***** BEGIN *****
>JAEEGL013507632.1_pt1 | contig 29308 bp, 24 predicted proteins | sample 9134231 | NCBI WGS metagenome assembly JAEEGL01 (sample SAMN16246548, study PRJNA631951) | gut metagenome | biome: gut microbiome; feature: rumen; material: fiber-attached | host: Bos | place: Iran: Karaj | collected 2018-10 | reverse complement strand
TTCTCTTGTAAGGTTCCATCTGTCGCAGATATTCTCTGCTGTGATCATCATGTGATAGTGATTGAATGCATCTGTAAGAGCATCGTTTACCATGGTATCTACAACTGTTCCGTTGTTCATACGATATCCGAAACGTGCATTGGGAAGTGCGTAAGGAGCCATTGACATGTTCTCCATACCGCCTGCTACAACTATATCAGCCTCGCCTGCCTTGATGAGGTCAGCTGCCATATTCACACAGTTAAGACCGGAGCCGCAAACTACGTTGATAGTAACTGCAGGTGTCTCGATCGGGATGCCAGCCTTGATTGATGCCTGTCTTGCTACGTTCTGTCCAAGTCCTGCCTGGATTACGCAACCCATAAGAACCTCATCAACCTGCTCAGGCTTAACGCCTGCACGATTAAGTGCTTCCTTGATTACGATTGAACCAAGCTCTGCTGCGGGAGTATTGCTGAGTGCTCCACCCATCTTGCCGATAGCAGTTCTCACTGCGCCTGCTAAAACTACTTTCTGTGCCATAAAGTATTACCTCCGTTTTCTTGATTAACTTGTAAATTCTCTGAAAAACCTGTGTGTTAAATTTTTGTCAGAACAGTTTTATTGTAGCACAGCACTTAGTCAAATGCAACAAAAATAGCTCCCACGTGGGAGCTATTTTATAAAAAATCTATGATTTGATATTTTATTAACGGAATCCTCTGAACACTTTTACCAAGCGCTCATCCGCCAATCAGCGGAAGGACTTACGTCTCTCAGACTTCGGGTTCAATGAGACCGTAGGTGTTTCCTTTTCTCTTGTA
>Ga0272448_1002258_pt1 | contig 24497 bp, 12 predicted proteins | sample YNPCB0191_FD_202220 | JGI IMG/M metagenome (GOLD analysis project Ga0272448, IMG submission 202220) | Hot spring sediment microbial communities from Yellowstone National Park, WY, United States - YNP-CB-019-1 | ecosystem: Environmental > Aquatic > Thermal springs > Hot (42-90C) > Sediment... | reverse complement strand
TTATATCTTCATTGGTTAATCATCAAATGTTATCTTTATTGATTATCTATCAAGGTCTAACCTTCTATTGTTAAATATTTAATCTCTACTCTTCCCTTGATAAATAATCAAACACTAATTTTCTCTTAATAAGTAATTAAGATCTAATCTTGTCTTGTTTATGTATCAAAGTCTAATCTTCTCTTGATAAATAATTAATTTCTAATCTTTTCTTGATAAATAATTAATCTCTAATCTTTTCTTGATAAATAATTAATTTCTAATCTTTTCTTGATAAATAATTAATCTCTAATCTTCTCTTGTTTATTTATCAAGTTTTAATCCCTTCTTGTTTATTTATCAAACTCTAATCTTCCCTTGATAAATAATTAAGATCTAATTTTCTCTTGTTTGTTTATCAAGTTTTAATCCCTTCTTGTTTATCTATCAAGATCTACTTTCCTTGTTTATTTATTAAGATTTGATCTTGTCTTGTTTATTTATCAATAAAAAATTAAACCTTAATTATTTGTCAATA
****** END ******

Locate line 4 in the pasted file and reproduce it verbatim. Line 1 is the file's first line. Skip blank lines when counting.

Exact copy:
TTATATCTTCATTGGTTAATCATCAAATGTTATCTTTATTGATTATCTATCAAGGTCTAACCTTCTATTGTTAAATATTTAATCTCTACTCTTCCCTTGATAAATAATCAAACACTAATTTTCTCTTAATAAGTAATTAAGATCTAATCTTGTCTTGTTTATGTATCAAAGTCTAATCTTCTCTTGATAAATAATTAATTTCTAATCTTTTCTTGATAAATAATTAATCTCTAATCTTTTCTTGATAAATAATTAATTTCTAATCTTTTCTTGATAAATAATTAATCTCTAATCTTCTCTTGTTTATTTATCAAGTTTTAATCCCTTCTTGTTTATTTATCAAACTCTAATCTTCCCTTGATAAATAATTAAGATCTAATTTTCTCTTGTTTGTTTATCAAGTTTTAATCCCTTCTTGTTTATCTATCAAGATCTACTTTCCTTGTTTATTTATTAAGATTTGATCTTGTCTTGTTTATTTATCAATAAAAAATTAAACCTTAATTATTTGTCAATA